US Sues Minneapolis Suburb For Denying Mosque Permit

 @neato_itsdennis on August 27 2014 8:50 PM
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The Department of Justice logo is pictured on a wall. The DOJ is suing the city of St. Anthony Village, Minnesota, over a denial of an Islamic center's space permit. Reuters/Carlo Allegri

The U.S. Justice Department filed a lawsuit Wednesday against St. Anthony Village, Minnesota, over the city council’s decision to deny the Abu Huraira Islamic Center’s application for a worship space in a business center. Federal prosecutors say the council unfairly denied the application and treated it “on less than equal terms” than non-religious permit requests.

The lawsuit was filed by acting Assistant Attorney General Molly Moran for the Justice Department’s Civil Rights Division and U.S. Attorney Andrew M. Luger for the District of Minneapolis. They maintain that St. Anthony Village is in violation of the Religious Land Use and Institutionalized Persons Act of 2000, and seek a determination that will order the city to allow the Abu Huraira Islamic Center to use a basement space at the St. Anthony Business Center.

“Freedom of religion and the right to peaceably assemble are enshrined for all Americans in the Bill of Rights,” said Luger.  “This office conducted a thorough investigation of the circumstances surrounding the city council’s decision to deny Abu Huraira the right to worship in the St. Anthony Business Center. … The people of Abu Huraira have a right to peaceably assemble – they have a right to practice their religion, and it’s our job to enforce that right.”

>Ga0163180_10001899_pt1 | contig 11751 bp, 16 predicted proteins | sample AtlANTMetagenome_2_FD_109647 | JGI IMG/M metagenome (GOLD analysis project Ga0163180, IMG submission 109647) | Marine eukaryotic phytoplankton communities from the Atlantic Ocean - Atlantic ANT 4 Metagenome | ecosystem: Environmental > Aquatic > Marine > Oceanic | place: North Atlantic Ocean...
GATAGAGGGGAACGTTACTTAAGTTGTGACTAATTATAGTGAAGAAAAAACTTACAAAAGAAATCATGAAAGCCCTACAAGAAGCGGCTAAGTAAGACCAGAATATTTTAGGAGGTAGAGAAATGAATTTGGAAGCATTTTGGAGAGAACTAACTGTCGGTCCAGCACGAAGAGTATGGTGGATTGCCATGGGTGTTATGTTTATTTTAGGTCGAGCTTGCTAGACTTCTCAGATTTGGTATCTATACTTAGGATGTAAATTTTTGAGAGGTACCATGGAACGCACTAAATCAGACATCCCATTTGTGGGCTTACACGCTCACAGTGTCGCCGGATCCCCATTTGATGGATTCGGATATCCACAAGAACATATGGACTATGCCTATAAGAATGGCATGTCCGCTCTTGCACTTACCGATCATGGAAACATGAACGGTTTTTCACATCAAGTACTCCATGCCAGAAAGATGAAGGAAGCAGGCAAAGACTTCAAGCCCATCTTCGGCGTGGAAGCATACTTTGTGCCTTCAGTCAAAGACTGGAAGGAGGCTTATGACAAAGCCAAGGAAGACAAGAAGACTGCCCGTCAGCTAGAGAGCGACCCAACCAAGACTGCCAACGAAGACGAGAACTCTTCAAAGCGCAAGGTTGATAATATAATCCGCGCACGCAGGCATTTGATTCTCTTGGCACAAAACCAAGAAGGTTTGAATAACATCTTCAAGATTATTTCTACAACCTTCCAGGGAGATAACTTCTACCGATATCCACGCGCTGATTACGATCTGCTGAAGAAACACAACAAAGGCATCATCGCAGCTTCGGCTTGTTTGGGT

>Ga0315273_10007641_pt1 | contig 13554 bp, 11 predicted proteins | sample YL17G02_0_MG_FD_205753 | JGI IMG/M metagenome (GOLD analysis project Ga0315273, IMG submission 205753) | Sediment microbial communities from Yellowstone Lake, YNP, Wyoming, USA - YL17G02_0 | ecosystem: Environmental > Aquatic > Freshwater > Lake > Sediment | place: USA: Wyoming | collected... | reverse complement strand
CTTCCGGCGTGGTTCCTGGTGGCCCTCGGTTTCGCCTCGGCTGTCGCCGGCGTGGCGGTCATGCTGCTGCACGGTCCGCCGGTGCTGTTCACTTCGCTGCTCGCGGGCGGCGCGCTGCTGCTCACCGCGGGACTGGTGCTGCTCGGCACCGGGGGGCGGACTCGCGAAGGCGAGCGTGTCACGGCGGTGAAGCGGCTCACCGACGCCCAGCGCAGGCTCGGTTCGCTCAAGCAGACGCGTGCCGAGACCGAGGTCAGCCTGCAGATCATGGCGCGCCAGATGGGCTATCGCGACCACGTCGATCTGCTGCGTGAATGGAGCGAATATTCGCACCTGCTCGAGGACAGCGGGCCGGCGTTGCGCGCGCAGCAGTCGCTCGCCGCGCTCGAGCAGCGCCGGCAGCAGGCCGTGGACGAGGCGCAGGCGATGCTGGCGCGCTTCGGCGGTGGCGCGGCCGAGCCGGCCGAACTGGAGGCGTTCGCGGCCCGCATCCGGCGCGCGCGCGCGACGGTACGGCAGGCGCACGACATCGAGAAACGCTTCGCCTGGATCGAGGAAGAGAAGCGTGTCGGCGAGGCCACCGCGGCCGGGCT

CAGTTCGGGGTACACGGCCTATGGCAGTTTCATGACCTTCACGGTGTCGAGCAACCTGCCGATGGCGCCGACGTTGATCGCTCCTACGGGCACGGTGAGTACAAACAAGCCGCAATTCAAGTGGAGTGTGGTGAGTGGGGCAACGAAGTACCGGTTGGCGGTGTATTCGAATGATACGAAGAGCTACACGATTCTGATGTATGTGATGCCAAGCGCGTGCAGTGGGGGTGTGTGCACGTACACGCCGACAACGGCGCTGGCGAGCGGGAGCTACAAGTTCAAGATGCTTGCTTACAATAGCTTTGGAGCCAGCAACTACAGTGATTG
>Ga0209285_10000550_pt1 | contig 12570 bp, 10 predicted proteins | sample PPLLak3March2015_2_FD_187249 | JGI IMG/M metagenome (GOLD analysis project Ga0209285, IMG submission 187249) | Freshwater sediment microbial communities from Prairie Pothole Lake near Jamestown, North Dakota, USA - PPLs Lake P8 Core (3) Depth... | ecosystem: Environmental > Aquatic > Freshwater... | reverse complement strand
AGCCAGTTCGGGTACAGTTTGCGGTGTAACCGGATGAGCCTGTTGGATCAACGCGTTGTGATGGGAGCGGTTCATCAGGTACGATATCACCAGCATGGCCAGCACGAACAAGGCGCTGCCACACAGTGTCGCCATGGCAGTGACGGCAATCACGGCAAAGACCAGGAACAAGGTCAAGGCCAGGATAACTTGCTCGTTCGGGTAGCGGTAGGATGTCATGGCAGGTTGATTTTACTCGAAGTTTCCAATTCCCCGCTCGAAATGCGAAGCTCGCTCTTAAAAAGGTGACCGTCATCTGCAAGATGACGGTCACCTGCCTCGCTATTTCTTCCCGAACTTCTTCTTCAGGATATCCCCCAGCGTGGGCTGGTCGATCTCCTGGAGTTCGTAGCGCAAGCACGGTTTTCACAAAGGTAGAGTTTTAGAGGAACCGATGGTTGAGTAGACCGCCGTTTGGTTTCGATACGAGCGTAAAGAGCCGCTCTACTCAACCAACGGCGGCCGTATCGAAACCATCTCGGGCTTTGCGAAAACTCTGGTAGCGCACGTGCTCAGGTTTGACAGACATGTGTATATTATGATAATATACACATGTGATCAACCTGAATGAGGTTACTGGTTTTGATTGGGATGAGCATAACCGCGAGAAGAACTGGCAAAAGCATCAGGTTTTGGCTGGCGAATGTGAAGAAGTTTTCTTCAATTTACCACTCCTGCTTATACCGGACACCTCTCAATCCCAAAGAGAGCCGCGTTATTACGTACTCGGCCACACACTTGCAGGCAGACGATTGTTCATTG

Abu Huraira Islamic Center first applied for the permit in June 2012 to alleviate overcrowding at other Minneapolis-area mosques, according to the Minneapolis Star-Tribune.  The Twin Cities metro area has a significant Somali Muslim population. A number of disparaging remarks were made at the June city council meeting, worrying Abu Huraira members and community members. The council denied the permit 4-1, arguing the center doesn’t qualify under the building’s light-industrial zoning designation and that the decision had nothing to do with religion.

“Religious uses of any type are allowed in the vast majority of the city. They are just not allowed in the roughly 5 percent of the city reserved for industrial uses,” said St. Anthony City Attorney Jay Lindgren.

The Justice Department argues that the denial burdens members, forcing them to travel to overcrowded Islamic centers for group prayers across the city. In August Abu Huraira offered to buy the building in question for just under $2 million, but was denied. Federal prosecutors reportedly pursued an out-of-court deal between St. Anthony Village and Abu Huraira in 2013, but no accord was reached.

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